Thank you all for coming to the beautiful Brooklyn Museum of Art this morning.
Most of you know that I spent more than half my life aspiring to become Brooklyn's Borough President. Then, of course, my luck, I arrived in office during the worst economic slump in decades. But I have no doubt that the city's economy will bounce back - and bounce back soon. Meanwhile, I am grateful to have many wonderful partners in my efforts to do my utmost for Brooklyn residents.
The five borough presidents are the only elected officials with borough-wide constituencies. We are the only individuals whose job is to advocate unequivocally for all the residents of a particular borough. And the ability of each borough president to advocate for his or her borough is critical to the well being of the people who live there.
I believe my job is to be active and creative in organizing the power of Brooklyn's residents. My job is to build an excellent and fruitful relationship with our mayor and our commissioners. And my job is to help unify Brooklyn's district representatives at the city council, state, and federal levels to maximize the public benefit to Brooklyn.
I agree with our mayor on many issues.
I think he's doing an outstanding job under very difficult circumstances, which he had no role in creating, by the way.
But when I differ with Mayor Bloomberg over issues that affect Brooklyn, I am not shy about it. Being shy is not my job. It's not my personality. And it's not Brooklyn's personality.
I fought to keep the Department of Education in Brooklyn, which I think made much more sense than putting it on government row - also known as Chambers Street -- where it is now.
I can tell you from my decades of experience as a public servant, that constant scrutiny and challenge are needed to bring out the best in government. The borough presidents are essential to having a government of checks and balances in New York City. But we're having a tough time because our budgets have been gutted, in effect strangling the voice of our residents.
I believe my job as Brooklyn's advocate is to say, "hey - let's look at this," because we need a government that is robust and that encourages different ideas and different points of view.
Michael Gecan, the community organizer who helped start one of Brooklyn's most powerful and accomplished citizens' groups - East Brooklyn Congregations - recently wrote that power is, the ability to act - on a whole range of issues, in a variety of ways. That is how I see the power of my office - acting creatively on many fronts, with a "we'll do whatever it takes" attitude for the benefit of Brooklynites.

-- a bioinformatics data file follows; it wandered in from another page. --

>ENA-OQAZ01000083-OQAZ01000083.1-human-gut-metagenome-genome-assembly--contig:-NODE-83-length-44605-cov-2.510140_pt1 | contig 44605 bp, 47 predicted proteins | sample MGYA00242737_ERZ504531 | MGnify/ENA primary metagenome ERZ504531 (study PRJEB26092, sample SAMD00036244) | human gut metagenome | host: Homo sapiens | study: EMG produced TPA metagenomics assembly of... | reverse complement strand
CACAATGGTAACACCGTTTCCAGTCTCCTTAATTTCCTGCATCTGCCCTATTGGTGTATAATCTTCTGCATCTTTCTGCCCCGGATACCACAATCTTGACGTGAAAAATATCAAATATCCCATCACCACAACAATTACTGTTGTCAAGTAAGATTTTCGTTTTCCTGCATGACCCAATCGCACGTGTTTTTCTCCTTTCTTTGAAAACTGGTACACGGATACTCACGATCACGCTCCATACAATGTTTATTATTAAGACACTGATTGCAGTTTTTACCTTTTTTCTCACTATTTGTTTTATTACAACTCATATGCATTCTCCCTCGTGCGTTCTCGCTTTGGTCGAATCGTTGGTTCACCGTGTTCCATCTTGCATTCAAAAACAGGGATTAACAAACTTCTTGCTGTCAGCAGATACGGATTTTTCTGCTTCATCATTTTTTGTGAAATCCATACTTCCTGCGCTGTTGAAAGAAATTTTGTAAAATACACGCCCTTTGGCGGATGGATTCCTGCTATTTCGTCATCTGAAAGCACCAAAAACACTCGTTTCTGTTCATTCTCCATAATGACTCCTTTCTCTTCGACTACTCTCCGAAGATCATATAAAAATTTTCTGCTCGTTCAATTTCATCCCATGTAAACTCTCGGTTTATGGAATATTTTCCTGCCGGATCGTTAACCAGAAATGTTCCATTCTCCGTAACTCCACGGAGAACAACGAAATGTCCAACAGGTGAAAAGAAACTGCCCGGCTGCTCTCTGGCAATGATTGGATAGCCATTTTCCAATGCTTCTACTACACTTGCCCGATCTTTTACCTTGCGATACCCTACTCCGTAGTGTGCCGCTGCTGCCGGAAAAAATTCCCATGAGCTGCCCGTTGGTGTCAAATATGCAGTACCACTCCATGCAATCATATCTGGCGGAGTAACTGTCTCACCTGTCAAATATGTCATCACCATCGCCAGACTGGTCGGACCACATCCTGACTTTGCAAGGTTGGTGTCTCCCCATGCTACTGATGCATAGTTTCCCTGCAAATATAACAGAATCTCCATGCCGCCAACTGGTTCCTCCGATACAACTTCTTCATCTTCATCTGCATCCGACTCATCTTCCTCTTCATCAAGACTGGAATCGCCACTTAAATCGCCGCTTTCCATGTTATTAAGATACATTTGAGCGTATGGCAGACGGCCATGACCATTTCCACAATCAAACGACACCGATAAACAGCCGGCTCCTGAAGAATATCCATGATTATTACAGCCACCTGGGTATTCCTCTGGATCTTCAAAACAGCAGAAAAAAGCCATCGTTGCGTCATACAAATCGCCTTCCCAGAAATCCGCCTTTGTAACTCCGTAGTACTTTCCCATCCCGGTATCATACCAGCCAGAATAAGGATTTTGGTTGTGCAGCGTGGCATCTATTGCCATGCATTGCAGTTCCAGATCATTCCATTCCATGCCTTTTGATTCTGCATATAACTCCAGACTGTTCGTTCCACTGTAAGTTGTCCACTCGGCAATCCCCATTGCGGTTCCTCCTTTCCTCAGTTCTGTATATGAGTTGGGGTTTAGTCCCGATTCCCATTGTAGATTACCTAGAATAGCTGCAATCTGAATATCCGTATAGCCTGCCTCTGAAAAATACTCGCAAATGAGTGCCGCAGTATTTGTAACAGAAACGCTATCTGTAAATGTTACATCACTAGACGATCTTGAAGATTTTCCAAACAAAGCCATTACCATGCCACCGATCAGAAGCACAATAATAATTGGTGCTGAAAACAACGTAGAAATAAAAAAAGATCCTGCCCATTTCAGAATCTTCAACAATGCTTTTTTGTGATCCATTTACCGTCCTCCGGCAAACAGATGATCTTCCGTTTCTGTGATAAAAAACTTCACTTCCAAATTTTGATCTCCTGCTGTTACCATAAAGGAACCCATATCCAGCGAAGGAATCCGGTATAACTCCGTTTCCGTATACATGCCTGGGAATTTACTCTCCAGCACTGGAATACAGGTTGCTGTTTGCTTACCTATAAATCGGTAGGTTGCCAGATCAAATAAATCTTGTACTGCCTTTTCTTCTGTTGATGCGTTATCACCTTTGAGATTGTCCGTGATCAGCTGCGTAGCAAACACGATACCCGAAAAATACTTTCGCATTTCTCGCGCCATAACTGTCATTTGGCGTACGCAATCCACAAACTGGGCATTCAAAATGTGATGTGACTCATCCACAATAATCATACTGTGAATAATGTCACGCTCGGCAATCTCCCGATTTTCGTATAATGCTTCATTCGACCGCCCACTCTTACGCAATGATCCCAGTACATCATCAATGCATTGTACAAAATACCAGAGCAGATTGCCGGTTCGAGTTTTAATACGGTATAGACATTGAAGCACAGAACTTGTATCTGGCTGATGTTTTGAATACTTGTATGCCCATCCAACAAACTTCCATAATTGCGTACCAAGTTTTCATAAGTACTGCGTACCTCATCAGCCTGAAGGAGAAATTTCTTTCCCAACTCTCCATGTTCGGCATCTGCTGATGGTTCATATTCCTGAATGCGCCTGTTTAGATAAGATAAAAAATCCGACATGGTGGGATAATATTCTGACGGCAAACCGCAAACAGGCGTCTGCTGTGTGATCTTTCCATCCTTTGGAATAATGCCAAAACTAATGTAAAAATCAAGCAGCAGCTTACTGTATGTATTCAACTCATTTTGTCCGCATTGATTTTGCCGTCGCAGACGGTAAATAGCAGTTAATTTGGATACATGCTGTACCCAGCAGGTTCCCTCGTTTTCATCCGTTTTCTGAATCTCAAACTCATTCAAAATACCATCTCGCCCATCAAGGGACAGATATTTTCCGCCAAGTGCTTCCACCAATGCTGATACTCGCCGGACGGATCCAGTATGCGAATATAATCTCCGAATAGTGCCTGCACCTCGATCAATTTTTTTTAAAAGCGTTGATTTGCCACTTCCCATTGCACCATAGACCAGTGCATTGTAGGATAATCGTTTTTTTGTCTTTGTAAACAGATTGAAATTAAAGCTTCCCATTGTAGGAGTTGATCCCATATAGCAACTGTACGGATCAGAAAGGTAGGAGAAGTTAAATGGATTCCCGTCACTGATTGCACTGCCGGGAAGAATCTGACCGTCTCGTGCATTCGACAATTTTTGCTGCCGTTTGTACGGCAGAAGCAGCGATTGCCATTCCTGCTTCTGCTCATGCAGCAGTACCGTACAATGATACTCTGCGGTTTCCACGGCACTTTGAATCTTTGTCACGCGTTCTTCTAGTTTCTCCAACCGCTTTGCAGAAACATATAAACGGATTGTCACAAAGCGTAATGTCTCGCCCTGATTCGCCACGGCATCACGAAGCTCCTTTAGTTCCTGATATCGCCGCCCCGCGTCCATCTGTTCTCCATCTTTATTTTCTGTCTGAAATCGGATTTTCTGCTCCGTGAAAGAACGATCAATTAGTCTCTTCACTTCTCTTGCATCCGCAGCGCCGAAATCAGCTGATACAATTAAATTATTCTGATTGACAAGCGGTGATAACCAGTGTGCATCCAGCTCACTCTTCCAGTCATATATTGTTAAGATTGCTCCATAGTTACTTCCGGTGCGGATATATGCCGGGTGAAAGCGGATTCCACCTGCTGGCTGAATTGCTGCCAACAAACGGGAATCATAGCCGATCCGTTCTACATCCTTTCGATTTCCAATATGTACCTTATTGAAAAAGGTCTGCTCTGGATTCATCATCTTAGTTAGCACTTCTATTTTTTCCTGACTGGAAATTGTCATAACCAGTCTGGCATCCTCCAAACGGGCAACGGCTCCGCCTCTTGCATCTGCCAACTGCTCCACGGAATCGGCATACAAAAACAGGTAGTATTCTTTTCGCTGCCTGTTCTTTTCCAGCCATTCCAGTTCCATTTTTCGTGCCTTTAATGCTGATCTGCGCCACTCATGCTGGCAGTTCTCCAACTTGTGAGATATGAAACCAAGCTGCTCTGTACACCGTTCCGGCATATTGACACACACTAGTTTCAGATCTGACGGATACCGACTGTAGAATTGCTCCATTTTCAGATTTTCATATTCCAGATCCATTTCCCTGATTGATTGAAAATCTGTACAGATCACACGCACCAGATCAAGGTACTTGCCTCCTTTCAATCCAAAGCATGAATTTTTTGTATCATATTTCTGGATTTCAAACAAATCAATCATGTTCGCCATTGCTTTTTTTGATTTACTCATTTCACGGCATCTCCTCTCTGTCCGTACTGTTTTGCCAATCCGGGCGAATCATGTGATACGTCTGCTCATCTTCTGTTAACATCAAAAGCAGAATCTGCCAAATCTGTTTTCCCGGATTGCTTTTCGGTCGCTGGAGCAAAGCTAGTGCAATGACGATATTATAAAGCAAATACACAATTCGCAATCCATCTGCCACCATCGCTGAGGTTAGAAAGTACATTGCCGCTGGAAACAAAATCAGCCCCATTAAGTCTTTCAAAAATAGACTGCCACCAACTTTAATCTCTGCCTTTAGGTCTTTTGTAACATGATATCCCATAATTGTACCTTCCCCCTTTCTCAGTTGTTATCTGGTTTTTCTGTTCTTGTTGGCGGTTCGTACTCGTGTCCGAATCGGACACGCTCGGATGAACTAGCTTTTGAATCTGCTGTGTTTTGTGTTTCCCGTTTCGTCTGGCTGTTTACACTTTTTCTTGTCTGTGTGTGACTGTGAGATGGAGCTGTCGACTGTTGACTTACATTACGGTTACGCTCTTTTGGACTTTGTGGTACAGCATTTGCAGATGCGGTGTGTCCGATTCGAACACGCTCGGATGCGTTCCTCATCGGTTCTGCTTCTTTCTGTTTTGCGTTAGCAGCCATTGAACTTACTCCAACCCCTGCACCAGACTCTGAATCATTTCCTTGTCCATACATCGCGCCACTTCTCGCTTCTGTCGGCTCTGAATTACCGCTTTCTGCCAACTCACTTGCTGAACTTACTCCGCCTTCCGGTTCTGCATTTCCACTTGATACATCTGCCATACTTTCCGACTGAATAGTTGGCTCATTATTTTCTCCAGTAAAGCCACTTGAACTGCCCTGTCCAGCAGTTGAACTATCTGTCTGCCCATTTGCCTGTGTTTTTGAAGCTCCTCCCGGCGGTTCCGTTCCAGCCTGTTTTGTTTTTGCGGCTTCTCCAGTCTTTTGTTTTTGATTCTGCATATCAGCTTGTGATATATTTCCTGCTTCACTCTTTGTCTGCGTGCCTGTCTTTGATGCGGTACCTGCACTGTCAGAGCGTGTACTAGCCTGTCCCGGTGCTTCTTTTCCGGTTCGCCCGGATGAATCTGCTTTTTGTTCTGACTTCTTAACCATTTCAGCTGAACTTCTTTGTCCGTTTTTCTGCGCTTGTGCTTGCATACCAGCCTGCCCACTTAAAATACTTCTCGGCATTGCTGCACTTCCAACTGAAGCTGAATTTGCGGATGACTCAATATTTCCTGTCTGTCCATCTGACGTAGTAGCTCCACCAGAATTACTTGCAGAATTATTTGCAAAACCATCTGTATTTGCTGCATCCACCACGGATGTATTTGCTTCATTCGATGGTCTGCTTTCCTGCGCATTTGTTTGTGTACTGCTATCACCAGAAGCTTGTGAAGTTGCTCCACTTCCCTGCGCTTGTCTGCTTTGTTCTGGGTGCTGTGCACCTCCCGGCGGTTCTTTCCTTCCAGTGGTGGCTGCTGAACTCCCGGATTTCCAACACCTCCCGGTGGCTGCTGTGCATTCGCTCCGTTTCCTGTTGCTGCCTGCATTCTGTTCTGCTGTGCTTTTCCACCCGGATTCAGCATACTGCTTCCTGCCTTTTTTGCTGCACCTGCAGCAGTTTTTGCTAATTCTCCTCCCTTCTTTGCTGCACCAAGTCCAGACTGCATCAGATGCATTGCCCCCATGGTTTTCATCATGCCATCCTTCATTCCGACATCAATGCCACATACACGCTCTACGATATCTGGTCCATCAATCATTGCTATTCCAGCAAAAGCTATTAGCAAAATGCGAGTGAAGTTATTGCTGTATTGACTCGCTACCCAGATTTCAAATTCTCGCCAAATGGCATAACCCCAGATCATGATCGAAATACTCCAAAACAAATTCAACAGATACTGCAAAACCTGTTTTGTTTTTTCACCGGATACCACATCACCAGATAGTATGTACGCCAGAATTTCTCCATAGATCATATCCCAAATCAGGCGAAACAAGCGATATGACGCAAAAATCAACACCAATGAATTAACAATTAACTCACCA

Because the office is not about me - nor should it be.
It's about all of you - your families, schools, organizations, houses of worship, and neighborhoods.
It's about boosting civic pride, improving key areas of residents' health and well being, and generating more resources for our borough.
I believe the borough president's job is a balance between the spirit of Brooklyn and the service of Brooklyn.
When I came into office, I said that those of you who want substance from me would get substance. And those of you who know me better, wouldn't be disappointed either. I hope you will agree that I've kept my word during my first year at Borough Hall.
The spirit of Brooklyn is about creating a great atmosphere in Brooklyn. Every Brooklynite should be proud to live here - and I know we are. Every visitor to Brooklyn should be so delighted that they can't wait to come back.
I firmly believe that every resident has something to contribute to a better quality of life in Brooklyn, so I have created a Brooklyn volunteer service. Anyone interested in volunteering can call or e-mail my office, and we will match you with a Brooklyn organization that can use your help. Whether it's gardening or grant-writing, street cleaning or accounting, cooking, shopping or visiting an elderly person - everyone has something they can give.
Brooklyn is a borough of block associations. If you don't believe me, just visit Sunset Park, Marine Park, Bedford Stuyvesant, Bensonhurst, Brownsville, Bay Ridge, Canarsie, or Flatlands on any Saturday during the summer -- and try to drive your car down the street. Believe me -- you won't be able to do it.
These block associations have thousands of members who are on the front lines of improving our neighborhoods, one block at a time. I recently formed a Federation of Brooklyn Block and Neighborhood Associations to help address quality of life issues. I believe that by organizing this tremendous human resource to work together, we can accomplish even more for Brooklyn.
My office is also about to launch Respect - It's A Brooklyn Attitude, a campaign to encourage greater civility, common courtesy, and good manners in daily life. That includes things like not littering,and cleaning up after our pets. It means keeping your music inside your own car or your own apartment -- instead of making everyone listen to it for miles around. It means giving up your seat on the subway to someone who needs it more than you do. And it means things like holding open the door for the person following you, instead of letting it slam in their face. Just think - it could be your mother. Another way to create a great civic atmosphere is to celebrate what is unique and most special about Brooklyn, whether that means holding an egg cream contest, as we did last year, or a Brooklyn gospel festival, which I will host at Borough Hall next month. The festival will feature some of the world's greatest gospel sounds, which originated right here in Brooklyn.